In our bid to survive the difficult pregnancy and then baby phase of raising triplets, we ate take-out ALOT. I already had to cook for my husband’s work meals (he works in an island off Singapore where there is no food available so making his work lunches became priority) and before the kids turned one, I also had to prepare for them sodium-free meals and all food preparing just made me hate cooking. So when there was no work lunch or kid-friendly meals to prepare, I would prefer to eat at restaurants or get my husband to bring home take-out. It really hurt our pockets because buying food has gotten really expensive in Singapore. But it was short-term. I told myself once the babies grew up and I had more time, I will return to cooking.
So when 2016 rolled around and I feel life has sort of settled into a predictable routine, I decided to return to home-cooking. I found it hard, however, to adjust to having to cook for 6 people, even though 4 of those people were still toddlers. I found myself off in all my grocery calculations. I was always short on ingredients and a portion that I would made intended to last 3 days, would only last 1.5. And on top of it all, I found it exhausting to prepare meals every day. So I came up with a plan.
First, I bought 4.5 litres slow cooker. I try to avoid stove-cooking as much as I can because it was exhausting to tend to the stove. I prefer making one-pot meals where I can throw everything in and let it cook in the oven or slow cooker. I already have an oven, so having a slow-cooker to complement the oven meant I can cook two meals at one go.
Second, I did mega-batch cooking. Like for example, I would cook a huge portion of beef stew (to go with rice, bread or mashed potatoes) in the slow cooker, and then another huge portion of casserole mac and cheese in the oven. The portions I made were easily meals for 3 days, and that included my husband’s meals. So I didn’t have to cook again until 3 days later. I tend to cook at night when everyone is sleeping so there is no kid whining for my attention. I usually researched ahead in advance one-pot meals that I could keep in the fridge for up to a week and when the time came to eat it, all it needed was just a reheat.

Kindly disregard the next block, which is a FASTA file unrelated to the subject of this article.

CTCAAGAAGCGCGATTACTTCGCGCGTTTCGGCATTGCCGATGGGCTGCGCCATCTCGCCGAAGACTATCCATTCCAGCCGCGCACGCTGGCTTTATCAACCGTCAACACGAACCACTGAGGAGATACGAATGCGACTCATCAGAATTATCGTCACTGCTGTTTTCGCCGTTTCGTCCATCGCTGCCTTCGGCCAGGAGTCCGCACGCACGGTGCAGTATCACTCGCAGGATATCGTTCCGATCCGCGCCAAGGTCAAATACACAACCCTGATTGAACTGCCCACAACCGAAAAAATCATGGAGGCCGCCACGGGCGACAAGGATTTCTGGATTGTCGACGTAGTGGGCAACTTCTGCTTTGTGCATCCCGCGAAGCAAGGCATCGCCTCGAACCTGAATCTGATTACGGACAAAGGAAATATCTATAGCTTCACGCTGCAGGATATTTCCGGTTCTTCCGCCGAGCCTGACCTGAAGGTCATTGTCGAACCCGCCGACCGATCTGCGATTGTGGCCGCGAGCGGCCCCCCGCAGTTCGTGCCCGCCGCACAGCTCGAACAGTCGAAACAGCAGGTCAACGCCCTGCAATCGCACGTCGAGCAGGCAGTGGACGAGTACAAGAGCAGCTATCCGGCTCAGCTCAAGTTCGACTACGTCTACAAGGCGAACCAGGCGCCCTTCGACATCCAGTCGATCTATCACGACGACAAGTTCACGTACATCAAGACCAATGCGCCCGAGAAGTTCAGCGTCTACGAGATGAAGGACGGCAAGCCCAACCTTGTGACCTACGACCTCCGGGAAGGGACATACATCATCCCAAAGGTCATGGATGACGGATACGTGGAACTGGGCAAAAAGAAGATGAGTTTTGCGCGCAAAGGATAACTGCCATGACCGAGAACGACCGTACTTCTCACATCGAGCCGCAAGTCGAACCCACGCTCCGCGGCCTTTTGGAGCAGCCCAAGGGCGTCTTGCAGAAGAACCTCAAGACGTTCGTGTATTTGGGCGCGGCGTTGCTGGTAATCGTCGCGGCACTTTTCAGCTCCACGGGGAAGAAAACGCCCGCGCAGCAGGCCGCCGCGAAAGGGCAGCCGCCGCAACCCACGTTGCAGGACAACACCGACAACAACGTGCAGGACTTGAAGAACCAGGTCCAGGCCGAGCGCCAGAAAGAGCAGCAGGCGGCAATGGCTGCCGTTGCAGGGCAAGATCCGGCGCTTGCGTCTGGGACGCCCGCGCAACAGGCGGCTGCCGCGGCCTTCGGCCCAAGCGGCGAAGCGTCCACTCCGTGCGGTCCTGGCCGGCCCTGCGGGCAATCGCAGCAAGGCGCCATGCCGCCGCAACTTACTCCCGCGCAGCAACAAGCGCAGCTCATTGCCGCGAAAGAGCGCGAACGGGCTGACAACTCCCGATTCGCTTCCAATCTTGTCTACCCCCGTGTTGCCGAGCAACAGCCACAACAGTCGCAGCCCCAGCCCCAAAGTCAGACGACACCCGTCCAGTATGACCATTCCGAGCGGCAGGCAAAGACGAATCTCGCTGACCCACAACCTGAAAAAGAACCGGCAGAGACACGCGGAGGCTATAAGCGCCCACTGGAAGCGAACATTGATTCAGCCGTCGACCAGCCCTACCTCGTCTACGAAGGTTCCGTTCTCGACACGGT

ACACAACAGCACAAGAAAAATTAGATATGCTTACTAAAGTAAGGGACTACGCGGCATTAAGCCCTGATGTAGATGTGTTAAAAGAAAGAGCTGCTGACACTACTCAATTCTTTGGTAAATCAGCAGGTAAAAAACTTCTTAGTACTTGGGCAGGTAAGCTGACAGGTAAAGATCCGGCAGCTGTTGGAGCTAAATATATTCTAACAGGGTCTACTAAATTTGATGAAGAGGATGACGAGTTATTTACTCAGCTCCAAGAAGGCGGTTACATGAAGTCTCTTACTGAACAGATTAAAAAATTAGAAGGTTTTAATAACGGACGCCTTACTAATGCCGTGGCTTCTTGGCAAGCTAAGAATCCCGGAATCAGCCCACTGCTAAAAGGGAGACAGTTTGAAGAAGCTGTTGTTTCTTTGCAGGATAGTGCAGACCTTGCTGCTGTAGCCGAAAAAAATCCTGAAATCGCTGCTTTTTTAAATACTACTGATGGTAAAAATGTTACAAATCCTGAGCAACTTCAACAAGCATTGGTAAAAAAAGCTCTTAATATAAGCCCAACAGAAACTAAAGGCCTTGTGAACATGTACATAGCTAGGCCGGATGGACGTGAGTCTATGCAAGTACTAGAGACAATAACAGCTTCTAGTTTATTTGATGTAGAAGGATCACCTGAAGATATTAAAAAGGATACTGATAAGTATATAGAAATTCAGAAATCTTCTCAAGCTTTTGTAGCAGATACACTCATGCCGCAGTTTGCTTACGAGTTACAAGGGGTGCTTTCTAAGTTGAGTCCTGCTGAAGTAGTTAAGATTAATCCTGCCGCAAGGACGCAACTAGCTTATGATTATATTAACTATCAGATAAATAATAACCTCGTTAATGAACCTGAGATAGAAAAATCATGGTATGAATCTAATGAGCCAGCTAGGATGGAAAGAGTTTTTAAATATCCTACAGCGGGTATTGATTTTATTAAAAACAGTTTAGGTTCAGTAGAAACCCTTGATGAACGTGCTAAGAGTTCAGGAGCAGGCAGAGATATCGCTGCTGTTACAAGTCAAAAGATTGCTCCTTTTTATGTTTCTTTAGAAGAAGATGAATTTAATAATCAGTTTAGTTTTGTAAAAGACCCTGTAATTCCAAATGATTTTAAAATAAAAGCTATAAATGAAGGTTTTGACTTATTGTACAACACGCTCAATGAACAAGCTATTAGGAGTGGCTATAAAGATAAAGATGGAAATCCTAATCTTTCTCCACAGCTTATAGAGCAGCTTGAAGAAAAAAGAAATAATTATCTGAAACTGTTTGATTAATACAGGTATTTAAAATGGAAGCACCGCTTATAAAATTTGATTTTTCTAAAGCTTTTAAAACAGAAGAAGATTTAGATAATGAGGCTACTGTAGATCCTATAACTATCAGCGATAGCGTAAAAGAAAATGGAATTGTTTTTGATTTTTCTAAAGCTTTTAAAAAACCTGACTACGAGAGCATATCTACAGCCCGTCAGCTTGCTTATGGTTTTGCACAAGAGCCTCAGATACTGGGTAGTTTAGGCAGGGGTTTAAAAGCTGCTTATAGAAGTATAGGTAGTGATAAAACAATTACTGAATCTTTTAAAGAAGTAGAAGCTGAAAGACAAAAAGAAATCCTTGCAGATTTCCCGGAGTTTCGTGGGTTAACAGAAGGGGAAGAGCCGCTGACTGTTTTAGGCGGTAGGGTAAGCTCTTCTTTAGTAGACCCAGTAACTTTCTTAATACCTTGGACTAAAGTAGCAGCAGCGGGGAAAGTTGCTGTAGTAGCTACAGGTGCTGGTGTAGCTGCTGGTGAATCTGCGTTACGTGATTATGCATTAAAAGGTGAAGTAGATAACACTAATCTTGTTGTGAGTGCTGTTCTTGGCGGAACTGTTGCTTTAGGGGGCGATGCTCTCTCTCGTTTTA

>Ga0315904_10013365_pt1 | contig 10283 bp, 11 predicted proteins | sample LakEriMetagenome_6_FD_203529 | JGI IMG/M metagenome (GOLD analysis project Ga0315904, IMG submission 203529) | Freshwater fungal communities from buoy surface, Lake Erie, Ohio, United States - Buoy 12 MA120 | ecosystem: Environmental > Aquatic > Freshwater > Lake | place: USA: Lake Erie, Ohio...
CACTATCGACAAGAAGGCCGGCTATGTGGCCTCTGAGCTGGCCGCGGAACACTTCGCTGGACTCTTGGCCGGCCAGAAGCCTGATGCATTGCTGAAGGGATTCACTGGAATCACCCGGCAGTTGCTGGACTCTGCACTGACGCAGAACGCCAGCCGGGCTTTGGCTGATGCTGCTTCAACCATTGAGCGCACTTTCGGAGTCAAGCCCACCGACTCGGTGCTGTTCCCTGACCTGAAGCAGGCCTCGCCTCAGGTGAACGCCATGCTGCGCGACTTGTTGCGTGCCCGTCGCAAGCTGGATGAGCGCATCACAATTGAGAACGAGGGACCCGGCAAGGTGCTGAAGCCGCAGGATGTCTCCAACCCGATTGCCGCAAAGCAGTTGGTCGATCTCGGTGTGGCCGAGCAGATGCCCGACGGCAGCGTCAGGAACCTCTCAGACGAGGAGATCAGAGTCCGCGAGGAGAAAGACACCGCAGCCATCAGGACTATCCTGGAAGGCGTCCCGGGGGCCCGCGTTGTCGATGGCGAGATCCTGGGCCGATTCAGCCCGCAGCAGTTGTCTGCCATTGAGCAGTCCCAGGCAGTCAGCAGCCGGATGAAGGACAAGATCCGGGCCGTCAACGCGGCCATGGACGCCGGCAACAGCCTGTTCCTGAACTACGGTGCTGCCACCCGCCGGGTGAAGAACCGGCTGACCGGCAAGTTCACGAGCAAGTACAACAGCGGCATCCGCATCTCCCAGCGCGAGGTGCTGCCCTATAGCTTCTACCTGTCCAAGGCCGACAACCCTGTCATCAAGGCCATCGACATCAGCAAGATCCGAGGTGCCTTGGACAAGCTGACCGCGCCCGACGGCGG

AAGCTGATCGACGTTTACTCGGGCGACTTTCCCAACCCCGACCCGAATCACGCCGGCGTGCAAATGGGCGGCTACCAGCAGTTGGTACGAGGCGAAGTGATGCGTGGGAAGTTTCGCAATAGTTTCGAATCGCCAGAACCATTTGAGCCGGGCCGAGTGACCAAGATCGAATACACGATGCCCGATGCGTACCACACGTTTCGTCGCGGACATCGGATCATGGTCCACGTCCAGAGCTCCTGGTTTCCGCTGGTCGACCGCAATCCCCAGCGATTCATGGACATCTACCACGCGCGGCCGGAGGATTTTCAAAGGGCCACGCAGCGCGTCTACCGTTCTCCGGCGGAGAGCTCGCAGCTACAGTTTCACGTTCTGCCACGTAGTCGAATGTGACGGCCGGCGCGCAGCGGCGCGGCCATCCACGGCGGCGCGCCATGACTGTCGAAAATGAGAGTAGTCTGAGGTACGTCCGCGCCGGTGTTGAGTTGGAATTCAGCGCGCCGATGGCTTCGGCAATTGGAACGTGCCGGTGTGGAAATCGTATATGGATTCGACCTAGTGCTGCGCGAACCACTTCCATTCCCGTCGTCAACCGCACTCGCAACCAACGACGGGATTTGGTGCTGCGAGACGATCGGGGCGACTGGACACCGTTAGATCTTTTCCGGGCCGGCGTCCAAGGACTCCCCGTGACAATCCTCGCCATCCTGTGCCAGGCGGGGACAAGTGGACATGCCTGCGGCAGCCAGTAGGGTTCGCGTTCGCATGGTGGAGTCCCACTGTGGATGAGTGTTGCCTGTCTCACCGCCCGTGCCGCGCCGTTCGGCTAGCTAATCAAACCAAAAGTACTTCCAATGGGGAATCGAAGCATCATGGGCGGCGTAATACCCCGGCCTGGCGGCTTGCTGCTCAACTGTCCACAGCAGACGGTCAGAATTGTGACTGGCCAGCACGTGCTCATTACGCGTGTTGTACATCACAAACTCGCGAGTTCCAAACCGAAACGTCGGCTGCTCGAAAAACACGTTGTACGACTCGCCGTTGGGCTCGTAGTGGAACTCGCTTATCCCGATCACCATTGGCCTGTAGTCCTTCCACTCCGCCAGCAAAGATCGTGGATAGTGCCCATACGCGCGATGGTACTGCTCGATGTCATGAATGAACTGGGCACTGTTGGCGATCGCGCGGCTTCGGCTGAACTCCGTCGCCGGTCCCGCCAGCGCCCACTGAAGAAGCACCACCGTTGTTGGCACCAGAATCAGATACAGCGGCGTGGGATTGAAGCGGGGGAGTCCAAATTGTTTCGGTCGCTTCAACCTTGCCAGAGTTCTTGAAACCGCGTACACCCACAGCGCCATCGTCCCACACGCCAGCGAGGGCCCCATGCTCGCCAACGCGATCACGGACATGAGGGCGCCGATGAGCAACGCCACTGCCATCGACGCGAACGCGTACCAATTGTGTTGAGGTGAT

Other favourite quick meals that I can make in huge portions are seafood or vegetarian bee hoon, salmon topped with lemon butter sauce, mushroom brown rice, roasted chicken, vegetarian lasagna rolls, and seafood or vegetarian udon (sometimes soupy, sometimes stir-fried). I am also learning to cook more soups because they are so easy to freeze and reheat for a quick bite.
I also make bread once a week, but I usually make enough bread dough so I only need to knead the bread once. I freeze the extra bread dough and take them out to bake whenever the bread that is already out on the shelf has finished (bread goes really fast in our household).
Suffice to say we depend a lot on our fridge. We love it when there are leftovers because that means meals for another day! When we are invited for meals or birthday parties, and there is leftover food, we are always the first to say that we will take whatever leftovers there are. We are strangely unique in that sense because Singaporeans actually do not like to freeze or keep leftovers. They prefer all their meals made fresh. I actually picked up batch cooking and meal-freezing when I was a graduate student in USA, trying to stretch my budget. I lived with an American room-mate then and she opened my eyes to the world of leftover meals.
Sadly though, our current fridge is tiny which is why I can only make enough food to last three days. If we had a much bigger fridge and freezer, I would certainly cook enough to last at least an entire week. So I already told my husband we need a humongous fridge and oven for our new home. The goal is to completely reduce eating out to maybe once a week or once every two weeks. It will allow us to actually save more money in the long-run because the bulk of our expenditure actually goes to food. It will also improve our health because outside food has loads more sodium and MSG.
So if you have to cook for tons of people like I do, I recommend investing in an oven and a slow cooker. You don’t need a fancy oven or slow cooker. My oven, though small, is only $100 plus and my slow cooker, which is considered big, is just $80. I also advise building a repertoire of one-pot meals and studying up how to freeze food. The reason I say study is because not all foods can be frozen or kept long in the fridge, and for safety reasons, its good to learn how to safely keep leftovers so that no one ends up getting diarrhoea or salmonella unintentionally. Having a microwave also helps for food re-heating but you can always use your stove, oven or rice-cooker to re-heat, which is what we do.